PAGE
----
James, a small boy with messy auburn hair, had no idea what had bitten him on the top of his hand when he woke up on that rainy Saturday morning. His mother insisted that it was probably a small spider bite and that it was nothing to worry about. However, it was not a spider that had bitten the boy, it was an etherflea; a curious little phantom that dwells on the backs of hairier beasts in the Ether Realm. Usually, it is nearly impossible for the creatures of the Ether Realm to effect the inhabitants of other realms but it occasionally happens and the consequences can range from a mere sneeze to, in some extreme cases, an extinction event — which the dinosaurs, regrettably, found out the hard way.

Except for the occasional itch, the boy did not notice anything out of the ordinary about his bite, even when a small red rash began to form around it, shaped like a thumbnail moon. That night, at bedtime, his mother put a third dose of ointment on the bite, gave him a kiss on the forehead, turned of his light and left the door slightly cracked so that a wedge of light sliced through his dark bedroom.

As he did almost every night since he had turned 9, James immediately produced a comic and small flashlight from under his pillow. His mother did not like him reading comics at such an impressionable age (as she called it), so He had become very good at sneaking them from his father’s old things in the garage.

Tonight’s story was about a man who fell into a vat of chemicals at a clock factory and could now travel through time. Dubbed, Captain Clock, the man uses his powers to fix horrible events of the past; or at least he tried to until realizing it was only making situations more complicated and sometimes even worse. So instead of focusing on the past and future, Captain Clock vows to stay vigilant in the present, only using his time-travel techniques in nanoseconds to outmaneuver foes and other elements of danger.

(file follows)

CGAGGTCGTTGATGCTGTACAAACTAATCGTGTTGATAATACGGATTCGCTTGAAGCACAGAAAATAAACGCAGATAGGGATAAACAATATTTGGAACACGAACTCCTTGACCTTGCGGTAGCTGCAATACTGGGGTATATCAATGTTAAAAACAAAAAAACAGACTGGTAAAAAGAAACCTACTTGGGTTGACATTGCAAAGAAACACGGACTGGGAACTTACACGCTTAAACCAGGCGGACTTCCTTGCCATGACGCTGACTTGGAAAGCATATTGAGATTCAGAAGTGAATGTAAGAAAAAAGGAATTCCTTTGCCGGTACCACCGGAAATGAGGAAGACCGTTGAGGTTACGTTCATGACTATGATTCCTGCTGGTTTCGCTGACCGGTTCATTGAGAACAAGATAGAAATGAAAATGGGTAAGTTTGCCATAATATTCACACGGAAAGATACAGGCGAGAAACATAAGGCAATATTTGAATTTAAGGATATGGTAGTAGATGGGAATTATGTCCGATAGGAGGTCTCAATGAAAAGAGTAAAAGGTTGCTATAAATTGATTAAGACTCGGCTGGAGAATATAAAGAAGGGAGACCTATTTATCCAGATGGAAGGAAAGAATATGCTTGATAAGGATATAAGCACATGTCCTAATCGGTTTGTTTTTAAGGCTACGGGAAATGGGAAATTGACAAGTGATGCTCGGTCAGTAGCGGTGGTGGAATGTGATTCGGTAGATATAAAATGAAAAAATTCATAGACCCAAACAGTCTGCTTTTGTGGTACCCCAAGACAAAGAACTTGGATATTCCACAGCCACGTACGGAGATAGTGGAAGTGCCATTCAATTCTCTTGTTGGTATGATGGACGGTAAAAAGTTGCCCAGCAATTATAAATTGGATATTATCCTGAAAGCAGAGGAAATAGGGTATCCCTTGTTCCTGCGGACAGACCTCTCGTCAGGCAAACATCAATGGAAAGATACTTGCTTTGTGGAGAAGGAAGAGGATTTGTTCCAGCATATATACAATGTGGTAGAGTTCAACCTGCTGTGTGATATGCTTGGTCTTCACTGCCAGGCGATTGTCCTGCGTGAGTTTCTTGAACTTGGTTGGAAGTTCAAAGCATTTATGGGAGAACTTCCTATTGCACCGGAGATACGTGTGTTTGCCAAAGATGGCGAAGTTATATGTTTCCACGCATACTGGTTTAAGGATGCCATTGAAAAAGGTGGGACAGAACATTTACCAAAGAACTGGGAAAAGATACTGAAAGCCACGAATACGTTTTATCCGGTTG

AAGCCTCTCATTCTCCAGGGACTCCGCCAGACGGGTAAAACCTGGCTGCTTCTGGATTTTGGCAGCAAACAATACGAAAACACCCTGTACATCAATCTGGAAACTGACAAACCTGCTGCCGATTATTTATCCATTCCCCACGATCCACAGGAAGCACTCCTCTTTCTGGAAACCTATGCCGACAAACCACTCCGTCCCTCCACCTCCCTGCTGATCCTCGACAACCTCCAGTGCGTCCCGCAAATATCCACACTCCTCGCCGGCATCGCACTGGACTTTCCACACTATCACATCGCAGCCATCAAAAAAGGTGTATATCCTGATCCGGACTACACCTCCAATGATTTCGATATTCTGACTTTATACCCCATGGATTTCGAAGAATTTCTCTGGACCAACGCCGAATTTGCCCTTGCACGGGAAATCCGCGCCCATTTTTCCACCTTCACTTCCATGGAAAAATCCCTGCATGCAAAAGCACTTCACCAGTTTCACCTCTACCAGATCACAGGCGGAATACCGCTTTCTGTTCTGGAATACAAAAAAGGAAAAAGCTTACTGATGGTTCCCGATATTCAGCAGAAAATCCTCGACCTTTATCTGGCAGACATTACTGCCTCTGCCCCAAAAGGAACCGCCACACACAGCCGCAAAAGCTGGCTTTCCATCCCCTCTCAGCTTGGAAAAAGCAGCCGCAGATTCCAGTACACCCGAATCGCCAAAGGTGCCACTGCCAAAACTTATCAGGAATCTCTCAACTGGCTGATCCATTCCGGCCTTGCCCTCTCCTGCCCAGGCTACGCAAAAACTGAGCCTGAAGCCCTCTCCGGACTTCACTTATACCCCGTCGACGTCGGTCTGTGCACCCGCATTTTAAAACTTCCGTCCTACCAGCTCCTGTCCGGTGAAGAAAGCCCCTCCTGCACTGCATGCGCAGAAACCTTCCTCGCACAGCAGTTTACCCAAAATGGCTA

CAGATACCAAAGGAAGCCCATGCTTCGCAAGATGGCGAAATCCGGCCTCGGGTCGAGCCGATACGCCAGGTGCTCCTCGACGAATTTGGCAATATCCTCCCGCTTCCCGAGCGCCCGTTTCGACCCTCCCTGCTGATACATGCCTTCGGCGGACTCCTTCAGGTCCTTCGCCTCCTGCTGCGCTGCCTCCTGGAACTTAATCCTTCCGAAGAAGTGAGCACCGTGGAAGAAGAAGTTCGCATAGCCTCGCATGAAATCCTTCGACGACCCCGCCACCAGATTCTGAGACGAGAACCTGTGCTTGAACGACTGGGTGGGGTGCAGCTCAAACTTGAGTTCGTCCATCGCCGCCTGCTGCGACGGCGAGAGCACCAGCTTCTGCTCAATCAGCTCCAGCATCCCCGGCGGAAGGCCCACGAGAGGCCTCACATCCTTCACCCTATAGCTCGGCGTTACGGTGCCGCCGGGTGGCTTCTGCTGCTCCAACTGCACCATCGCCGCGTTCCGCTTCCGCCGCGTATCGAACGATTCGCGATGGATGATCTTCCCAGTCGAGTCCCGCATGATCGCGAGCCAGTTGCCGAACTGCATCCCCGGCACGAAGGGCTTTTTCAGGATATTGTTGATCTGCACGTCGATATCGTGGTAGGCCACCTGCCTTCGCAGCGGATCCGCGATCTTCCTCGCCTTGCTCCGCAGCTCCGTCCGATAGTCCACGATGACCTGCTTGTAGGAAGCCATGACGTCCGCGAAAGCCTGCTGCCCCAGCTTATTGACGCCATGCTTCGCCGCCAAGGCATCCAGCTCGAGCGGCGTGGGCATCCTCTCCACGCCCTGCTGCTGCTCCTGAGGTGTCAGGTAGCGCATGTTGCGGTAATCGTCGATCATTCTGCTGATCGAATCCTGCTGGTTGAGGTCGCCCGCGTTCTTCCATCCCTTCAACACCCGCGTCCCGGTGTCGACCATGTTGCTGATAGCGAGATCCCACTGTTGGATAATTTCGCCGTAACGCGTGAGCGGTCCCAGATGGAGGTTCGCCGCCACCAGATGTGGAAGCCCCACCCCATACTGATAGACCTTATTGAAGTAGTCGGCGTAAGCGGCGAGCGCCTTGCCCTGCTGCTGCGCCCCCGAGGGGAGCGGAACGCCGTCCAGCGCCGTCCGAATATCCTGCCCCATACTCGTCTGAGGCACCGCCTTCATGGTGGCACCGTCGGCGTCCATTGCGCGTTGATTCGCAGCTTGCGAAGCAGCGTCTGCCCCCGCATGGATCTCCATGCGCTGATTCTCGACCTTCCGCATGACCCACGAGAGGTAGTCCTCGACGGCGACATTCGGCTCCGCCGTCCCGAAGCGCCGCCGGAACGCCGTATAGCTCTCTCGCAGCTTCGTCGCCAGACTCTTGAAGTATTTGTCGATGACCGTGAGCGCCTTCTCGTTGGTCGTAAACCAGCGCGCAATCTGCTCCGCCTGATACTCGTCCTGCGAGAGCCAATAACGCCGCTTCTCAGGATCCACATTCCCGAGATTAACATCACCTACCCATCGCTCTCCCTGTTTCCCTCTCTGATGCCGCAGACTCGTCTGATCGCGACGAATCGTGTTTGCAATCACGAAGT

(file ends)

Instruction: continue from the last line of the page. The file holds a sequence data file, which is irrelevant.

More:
Before he even knew that his eyes were getting heavy, the boy fell asleep with the comic fanned out across his chest.


“Where did you come from,” demanded a gruff voice in front of him. When the boy opened his eyes he saw a man standing in front of a fireplace with a dog curled up at his feet. He was on a hardwood floor in a dark and unfamiliar room, that looked like it was new but felt very old. “I asked you a question, young man,” repeated the stranger who was pointing at him with an iron fire poker.

“I was…reading a story…I was in bed. And. And…,” said the boy, not sure of where he was or how he’d gotten there.

“Alright, kid. It’s ok. I’ve seen weirder things in my day. Just try to stay calm, ok? What’s your name?”

“James.”

“Ok then, Jimmy. Let’s just try to figure this out together. Deal? My name is Henry Kronos, and this rug looking thing here is Bella. She’s useless until she’s bad, but she’s also friendly and loyal as they come.” The man gave the dog, a small collie mix from the look of her, a little nudge and said, “Well, at least wake up and say hello now. Don’t worry about guarding the house or your master next time a stranger appears on our floor — meaning you no offense, of course, Jim. How old are you, son?”